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Environ Eng Res > Volume 24(3); 2019 > Article
Asadollahfardi and Rezaee: Electrokinetic remediation of diesel-contaminated silty sand under continuous and periodic voltage application

Abstract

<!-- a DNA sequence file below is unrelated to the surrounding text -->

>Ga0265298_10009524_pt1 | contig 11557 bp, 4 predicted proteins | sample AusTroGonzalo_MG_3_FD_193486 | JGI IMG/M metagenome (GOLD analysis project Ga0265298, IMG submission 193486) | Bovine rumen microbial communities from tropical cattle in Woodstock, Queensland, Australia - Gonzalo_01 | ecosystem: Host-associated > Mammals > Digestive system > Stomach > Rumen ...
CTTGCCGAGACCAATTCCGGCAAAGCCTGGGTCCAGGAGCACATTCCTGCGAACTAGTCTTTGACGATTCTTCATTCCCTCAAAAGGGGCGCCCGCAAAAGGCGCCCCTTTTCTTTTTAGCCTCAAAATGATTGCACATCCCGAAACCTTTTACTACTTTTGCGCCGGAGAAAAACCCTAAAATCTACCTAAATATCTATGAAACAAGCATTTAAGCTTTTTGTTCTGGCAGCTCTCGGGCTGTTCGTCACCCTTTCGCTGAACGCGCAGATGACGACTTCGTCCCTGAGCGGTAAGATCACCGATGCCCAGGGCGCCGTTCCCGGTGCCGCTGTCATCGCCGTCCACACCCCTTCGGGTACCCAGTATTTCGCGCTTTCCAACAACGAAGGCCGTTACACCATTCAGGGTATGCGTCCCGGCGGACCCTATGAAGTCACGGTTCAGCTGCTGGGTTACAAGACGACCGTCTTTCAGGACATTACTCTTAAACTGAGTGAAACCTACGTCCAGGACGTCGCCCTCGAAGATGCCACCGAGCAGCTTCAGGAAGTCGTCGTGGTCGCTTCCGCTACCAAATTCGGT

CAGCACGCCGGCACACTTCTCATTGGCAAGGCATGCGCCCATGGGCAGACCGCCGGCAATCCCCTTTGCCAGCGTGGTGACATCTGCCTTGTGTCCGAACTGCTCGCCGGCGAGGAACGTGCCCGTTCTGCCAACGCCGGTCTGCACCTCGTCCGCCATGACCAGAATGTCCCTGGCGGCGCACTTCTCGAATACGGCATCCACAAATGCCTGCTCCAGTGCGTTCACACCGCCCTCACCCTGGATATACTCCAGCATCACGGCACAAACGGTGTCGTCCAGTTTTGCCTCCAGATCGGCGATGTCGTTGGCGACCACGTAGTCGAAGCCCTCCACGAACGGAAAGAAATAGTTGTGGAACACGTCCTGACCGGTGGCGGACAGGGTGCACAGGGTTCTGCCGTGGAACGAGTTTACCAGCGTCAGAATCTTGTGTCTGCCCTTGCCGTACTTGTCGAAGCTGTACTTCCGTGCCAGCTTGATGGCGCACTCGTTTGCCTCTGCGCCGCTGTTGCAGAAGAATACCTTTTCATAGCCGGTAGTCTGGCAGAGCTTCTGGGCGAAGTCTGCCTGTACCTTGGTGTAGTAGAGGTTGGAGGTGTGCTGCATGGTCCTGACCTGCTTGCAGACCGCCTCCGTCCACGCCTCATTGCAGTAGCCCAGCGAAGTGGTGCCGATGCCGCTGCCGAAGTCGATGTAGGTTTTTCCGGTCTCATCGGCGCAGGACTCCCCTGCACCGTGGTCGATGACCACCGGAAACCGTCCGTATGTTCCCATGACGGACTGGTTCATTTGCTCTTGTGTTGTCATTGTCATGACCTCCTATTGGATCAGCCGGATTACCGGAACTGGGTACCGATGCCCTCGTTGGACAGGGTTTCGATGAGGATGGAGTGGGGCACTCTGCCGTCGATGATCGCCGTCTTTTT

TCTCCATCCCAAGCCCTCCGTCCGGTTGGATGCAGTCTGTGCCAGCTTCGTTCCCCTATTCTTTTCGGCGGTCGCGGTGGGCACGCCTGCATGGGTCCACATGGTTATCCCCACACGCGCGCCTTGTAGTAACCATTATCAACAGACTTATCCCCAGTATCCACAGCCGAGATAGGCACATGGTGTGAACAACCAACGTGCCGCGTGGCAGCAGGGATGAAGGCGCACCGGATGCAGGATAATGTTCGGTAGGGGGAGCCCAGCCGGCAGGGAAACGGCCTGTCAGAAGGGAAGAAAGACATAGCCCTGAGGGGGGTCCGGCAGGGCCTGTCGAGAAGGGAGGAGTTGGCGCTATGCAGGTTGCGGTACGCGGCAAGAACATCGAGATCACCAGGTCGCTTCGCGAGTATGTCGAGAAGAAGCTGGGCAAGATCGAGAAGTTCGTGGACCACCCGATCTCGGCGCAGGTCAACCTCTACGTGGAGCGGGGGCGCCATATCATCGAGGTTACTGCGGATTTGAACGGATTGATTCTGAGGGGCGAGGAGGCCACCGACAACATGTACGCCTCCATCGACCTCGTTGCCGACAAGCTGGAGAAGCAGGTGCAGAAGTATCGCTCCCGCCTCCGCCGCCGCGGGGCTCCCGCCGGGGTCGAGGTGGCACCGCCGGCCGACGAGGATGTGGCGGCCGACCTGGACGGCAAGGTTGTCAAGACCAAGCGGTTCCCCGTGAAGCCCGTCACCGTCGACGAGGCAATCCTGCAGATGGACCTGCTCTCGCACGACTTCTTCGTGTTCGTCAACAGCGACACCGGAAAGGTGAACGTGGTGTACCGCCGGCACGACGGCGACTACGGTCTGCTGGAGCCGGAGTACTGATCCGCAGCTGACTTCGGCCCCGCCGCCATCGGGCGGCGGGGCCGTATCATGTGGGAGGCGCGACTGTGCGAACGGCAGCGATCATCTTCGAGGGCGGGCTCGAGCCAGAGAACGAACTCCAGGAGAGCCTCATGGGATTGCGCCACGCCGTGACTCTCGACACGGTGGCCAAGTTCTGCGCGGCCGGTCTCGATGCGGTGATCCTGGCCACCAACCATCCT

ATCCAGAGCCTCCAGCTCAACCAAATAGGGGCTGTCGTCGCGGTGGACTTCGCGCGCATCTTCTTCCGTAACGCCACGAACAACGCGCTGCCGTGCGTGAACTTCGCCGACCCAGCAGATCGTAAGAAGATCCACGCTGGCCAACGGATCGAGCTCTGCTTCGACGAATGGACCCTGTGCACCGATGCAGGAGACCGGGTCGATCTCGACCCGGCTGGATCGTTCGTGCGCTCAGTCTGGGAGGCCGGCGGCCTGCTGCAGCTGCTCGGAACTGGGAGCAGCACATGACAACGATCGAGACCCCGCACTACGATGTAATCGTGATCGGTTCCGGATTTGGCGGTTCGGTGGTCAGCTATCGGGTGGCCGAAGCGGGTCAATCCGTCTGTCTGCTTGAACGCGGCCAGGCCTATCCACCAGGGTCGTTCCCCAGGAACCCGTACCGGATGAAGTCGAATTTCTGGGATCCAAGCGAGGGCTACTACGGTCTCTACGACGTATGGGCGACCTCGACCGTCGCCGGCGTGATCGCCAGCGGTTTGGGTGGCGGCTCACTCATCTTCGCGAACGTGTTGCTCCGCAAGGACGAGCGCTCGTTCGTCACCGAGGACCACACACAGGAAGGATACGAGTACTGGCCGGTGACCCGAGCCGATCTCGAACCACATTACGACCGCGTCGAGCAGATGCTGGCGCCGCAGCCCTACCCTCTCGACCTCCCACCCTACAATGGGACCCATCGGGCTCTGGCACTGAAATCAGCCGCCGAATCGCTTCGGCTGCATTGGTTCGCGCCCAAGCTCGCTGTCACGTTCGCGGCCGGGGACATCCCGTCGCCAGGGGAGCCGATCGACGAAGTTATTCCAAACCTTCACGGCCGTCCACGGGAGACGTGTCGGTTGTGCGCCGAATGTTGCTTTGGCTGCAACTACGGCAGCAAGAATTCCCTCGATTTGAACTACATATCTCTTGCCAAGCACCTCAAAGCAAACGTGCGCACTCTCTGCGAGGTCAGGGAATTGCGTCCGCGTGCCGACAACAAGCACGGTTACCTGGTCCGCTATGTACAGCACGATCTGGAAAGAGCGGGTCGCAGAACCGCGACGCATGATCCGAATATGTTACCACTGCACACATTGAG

Hydrocarbon contamination is among the most challenging problems in soil remediation. Electrokinetic method can be a promising method to remediate hydrocarbon-contaminated soils. Electrokinetic method consists of different transport phenomena including electro-migration, electrophoresis, and electroosmotic flow. Electroosmotic flow is the main transport phenomenon for hydrocarbon removal in soil porous media. However, the main component of hydrocarbons is the hydrophobic organic which indicates low water solubility; therefore, it makes the electroosmotic flow less effective. The objective of the present study is to enhance electrokinetic remediation of diesel-contaminated silty sand by increasing the solubility of the hydrocarbons in the soil and then increase the efficiency. For this purpose, sodium dodecyl sulfate (SDS) was used as a catholyte. In this content, SDS 0.05 M was used as catholyte and Na2SO4 0.1 M was used as an anolyte. Low (1 V/cm) and high (2 V/cm) voltage gradients were used in periodic and continuous forms. The best removal efficiency was observed for high voltage gradient (2 V/cm) in a periodic form, which was 63.86. This result showed that a combination of periodic voltage application in addition to the employment of SDS is an effective method for hydrocarbon removal from low permeable sand.